16 94 CHAPTE R 5 produced is large. But the efficient outcome is not necessarily a fair outcome. The fair results approach to fairness asserts that the compensation scheme is unfair because income is not equally distributed. The fair rules approach asserts that the scheme is fair because the players voluntarily enter the tournament and the symmetry principle is not violated. 32. The Scandal of Phone Call Price Gouging by Prisons In most states, the phone company guarantees the prison a commission of a percentage on every call. The average commission is 42% of the cost of the call, but in some states it is 60%. So 60% of what families pay to receive a collect call from their imprisoned relative has nothing to do with the cost of the phone service. Also, the phone company that offers the highest commission is often the company to get the prison contract. Source: The Guardian, May 23, 2012 a. Who is practicing price gouging: the prison, the phone company, or both? Explain. Although the phone company alone appears to be price gouging, both the phone company and the prison are price gouging. The phone company is gouging because it charges a higher price on collect calls by its captive customers, the prisoners, than it charges its ordinary customers who are free to make calls using other methods. The prison is price gouging because it charges the phone company a high commission but does not share any of the revenue with the prisoners. b. Evaluate the fairness of the prison s commission. According to the rules view of fairness, the commission is fair because the prisoners decisions to call are voluntary. According to the results view of fairness, the commission is almost surely unfair because prisoners almost surely have lower-than-average income. Economics in the News 33. After you have studied Reading Between the Lines on pp , answer the following questions. a. What is the method used to allocate highway space in the United States and what is the method used in Singapore? Highway space in the United States is allocated using first-come, first-serve. Highway space in Singapore is allocated using market price. b. Who benefits from the U.S. method of highway resource allocation? Explain your answer using the ideas of marginal social benefit, marginal social cost, consumer surplus, and producer surplus. In the United States, roads are allocated using first-come, first-served. This allocation is inefficient and so deadweight loss is created. Drivers with a low valuation of time (that is, a low marginal benefit) gain consumer surplus and thereby benefit because they are willing to drive even though they create congestion. Some gas stations, oil refiners, and other producers of highway-related goods and services gain producer surplus because of the extra gallons of gasoline wasted because of the congestion. c. Who benefits from the Singaporean method of highway resource allocation? Explain your answer using the ideas of marginal social benefit, marginal social cost, consumer surplus, and producer surplus. In Singapore, roads are allocated using market price. Drivers who have marginal benefit that exceeds the price will drive and will gain consumer surplus. Producers of highway services will gain producer surplus. Because market price is used, the allocation is efficient so the sum of consumer surplus and producer surplus is maximized.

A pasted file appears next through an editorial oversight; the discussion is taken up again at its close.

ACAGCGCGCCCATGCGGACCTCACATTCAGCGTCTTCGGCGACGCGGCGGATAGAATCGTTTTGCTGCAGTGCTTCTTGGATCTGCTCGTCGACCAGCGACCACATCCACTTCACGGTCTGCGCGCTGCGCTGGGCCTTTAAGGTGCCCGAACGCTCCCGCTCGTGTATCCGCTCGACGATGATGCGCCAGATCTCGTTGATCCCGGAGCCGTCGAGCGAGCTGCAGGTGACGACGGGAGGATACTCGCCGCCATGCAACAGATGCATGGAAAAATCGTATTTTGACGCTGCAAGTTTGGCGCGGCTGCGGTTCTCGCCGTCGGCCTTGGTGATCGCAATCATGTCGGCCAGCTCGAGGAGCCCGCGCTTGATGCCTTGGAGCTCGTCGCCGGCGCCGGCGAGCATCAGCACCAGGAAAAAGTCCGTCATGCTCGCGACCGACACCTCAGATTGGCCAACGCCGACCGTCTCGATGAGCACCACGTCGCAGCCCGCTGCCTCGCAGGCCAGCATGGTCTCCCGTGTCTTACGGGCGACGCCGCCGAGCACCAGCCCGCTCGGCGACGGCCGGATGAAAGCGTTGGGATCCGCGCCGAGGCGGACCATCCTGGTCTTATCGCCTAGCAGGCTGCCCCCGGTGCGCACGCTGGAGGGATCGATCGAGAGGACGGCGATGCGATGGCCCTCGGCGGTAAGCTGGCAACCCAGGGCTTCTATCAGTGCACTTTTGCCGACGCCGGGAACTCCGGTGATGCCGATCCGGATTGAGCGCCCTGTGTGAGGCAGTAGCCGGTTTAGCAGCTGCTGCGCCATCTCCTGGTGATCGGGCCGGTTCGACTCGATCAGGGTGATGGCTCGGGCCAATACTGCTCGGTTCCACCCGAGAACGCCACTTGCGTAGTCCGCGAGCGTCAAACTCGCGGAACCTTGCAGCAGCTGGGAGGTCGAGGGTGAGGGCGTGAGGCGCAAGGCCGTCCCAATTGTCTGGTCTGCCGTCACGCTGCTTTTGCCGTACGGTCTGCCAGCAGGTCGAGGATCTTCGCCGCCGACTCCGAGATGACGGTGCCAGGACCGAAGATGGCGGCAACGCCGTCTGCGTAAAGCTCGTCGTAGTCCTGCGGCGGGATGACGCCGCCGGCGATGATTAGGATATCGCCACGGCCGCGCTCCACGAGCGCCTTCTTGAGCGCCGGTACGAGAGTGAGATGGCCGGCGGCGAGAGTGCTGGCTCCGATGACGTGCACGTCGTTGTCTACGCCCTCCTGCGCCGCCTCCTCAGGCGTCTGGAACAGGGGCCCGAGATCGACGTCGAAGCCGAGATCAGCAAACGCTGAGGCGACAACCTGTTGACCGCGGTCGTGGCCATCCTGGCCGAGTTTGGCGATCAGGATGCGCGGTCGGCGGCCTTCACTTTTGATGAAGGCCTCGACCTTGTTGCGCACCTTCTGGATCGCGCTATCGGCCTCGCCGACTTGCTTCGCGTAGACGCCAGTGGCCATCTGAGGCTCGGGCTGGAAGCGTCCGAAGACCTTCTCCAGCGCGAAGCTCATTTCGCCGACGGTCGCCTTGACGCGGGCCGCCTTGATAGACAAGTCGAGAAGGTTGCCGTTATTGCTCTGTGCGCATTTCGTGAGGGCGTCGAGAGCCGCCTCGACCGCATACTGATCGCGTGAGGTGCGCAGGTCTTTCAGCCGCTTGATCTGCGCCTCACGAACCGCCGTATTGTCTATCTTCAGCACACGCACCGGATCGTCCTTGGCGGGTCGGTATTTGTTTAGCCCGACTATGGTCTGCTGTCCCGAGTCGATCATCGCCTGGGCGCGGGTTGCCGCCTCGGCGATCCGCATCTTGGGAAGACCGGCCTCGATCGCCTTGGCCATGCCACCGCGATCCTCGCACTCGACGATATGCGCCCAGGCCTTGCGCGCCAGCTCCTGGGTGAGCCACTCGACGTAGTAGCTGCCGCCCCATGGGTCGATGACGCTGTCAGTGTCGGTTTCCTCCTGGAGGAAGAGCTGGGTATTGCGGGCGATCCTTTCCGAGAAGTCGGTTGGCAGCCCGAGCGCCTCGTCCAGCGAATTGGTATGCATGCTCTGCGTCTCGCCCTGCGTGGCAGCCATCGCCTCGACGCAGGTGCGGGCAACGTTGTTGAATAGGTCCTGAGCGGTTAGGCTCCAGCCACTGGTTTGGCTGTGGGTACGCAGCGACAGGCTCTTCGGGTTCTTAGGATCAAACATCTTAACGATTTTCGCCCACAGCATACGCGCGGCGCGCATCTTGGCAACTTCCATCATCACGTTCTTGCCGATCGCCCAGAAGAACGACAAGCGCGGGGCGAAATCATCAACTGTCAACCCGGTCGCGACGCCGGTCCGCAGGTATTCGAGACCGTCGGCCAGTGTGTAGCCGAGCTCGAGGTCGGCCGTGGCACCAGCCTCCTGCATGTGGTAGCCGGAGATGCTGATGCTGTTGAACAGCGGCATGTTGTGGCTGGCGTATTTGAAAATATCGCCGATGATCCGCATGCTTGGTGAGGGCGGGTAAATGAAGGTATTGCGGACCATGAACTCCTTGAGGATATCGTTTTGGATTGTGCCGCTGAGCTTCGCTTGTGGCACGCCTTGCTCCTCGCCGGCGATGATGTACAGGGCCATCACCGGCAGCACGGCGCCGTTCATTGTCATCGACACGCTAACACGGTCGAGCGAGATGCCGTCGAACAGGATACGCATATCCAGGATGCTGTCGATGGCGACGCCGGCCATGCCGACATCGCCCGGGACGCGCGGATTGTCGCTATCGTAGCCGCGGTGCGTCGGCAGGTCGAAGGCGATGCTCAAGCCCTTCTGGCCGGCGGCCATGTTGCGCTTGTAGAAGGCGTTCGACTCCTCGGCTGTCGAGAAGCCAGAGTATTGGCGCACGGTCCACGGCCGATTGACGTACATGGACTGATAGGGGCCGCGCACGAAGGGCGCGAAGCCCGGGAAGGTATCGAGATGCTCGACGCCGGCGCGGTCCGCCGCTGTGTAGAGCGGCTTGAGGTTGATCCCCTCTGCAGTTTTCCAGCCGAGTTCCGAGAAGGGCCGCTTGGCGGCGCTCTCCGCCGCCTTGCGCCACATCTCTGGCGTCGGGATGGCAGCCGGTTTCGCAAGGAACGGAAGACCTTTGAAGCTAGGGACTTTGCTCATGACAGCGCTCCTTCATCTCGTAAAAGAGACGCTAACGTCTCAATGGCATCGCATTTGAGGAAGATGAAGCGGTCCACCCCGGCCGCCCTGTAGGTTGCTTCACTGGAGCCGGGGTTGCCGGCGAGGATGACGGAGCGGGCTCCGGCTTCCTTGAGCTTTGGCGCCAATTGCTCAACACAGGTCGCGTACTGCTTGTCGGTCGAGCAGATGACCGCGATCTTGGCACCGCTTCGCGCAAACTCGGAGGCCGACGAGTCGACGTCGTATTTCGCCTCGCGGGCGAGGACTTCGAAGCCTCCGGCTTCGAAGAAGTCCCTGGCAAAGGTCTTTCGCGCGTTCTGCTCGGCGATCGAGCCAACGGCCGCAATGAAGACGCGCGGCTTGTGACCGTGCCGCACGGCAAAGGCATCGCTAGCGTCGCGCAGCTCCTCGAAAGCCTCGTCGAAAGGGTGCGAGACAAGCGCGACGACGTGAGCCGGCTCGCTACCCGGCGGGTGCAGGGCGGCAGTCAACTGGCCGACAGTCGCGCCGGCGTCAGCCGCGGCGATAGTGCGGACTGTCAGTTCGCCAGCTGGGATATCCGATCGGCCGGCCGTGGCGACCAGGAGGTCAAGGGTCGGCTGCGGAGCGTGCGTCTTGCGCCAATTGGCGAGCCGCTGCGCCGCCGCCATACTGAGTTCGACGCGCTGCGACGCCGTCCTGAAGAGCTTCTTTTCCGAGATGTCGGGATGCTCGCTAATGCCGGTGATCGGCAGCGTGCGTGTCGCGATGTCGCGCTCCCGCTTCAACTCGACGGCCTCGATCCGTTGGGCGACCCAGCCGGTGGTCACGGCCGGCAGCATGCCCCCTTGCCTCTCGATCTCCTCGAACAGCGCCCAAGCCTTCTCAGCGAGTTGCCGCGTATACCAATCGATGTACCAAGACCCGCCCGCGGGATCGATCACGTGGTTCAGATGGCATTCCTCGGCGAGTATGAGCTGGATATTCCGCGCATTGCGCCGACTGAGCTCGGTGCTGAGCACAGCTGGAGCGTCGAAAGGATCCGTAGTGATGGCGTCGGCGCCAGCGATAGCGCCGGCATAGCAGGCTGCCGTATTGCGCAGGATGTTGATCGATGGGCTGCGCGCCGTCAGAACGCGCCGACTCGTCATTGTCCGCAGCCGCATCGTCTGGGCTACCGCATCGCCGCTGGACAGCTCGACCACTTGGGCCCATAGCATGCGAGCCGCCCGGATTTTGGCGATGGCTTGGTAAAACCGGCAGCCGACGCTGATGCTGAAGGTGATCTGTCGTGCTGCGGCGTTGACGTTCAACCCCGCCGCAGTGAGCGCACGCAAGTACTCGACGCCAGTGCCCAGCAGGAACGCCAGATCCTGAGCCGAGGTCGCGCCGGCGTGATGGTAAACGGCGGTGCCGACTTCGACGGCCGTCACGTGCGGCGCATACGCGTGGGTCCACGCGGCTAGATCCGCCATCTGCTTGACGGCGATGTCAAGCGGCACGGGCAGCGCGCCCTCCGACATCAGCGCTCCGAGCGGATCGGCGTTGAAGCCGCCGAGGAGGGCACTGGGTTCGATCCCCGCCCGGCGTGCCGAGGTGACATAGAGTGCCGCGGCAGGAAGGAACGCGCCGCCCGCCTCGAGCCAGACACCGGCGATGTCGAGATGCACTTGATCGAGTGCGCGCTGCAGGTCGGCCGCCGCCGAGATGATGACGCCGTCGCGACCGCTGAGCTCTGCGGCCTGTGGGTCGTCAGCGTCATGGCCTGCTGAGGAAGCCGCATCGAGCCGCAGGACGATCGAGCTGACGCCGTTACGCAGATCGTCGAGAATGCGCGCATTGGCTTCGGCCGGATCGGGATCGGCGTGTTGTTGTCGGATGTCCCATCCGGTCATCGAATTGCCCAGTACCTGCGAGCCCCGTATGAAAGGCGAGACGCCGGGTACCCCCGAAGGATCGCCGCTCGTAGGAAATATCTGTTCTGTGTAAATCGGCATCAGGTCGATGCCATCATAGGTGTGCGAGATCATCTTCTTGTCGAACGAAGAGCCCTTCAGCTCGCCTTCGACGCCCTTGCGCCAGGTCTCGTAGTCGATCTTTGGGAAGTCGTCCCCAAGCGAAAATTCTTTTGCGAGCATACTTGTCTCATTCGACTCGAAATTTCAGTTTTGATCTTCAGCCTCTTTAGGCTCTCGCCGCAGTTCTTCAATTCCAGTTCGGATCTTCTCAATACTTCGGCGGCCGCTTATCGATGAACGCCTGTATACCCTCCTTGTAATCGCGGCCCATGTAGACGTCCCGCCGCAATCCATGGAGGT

17 EFFICIENCY AND EQUITY 95 d. If road use were rationed by limiting drivers with even-date birthdays to drive only on even days (and odd-date birthdays to drive only on odd days), would highway use be more efficient? Explain your answer. Allocation by personal characteristic, such as birthdays, does not make the use of highways more efficient. Efficiency requires that drivers with the highest marginal benefits from highway use are those who use the highways. Allocation by birthdays means that some drivers with high marginal benefits are forbidden from driving on the freeway on days that do not align with their birthday. 34. Fight Over Water Rates; Escondido Farmers Say Increase Would Put Them Out of Business Agricultural users of water pay less than residential and business users. Since 1993, water rates have increased by more than 90 percent for residential customers and by only 50 percent for agricultural users. Source: The San Diego Union-Tribune, June 14, 2006 a. Do you think that the allocation of water between agricultural and residential users is likely to be efficient? Explain your answer. The allocation of water is almost surely inefficient. If the marginal social cost curve of distributing water is the same for agricultural and residential users, as is probably the case, the only way that the allocation scheme can be efficient is if the marginal social benefit curve of agricultural lies below the marginal social benefit curve of residential users. Such a situation seems unlikely because water is necessary for agricultural users to grow their crops so the marginal social benefit of water to farmers probably exceeds that for residential users. b. If agricultural users paid a higher price, would the allocation of resources be more efficient? If agricultural users paid a higher rate for water, probably the allocation of resources would be more efficient. Efficiency requires that marginal social benefit equals marginal social cost. Currently it is likely the case that the marginal social benefit of the last unit of water for agricultural users is less than the marginal social cost of producing the last unit of water. c. If agricultural users paid a higher price, what would happen to consumer surplus and producer surplus from water? If the price paid by agricultural users rises, the consumer surplus of agricultural users decreases and the producer surplus increases. d. Is the difference in price paid by agricultural and residential users fair? According to the fair results approach, the difference in price is fair only if agricultural users are poorer than residential users. If, however, agricultural users are wealthier than or comparable to residential users, the difference in price is not fair. The difference in price is not fair according to the fair rules approach because the price of water is not determined in competitive markets.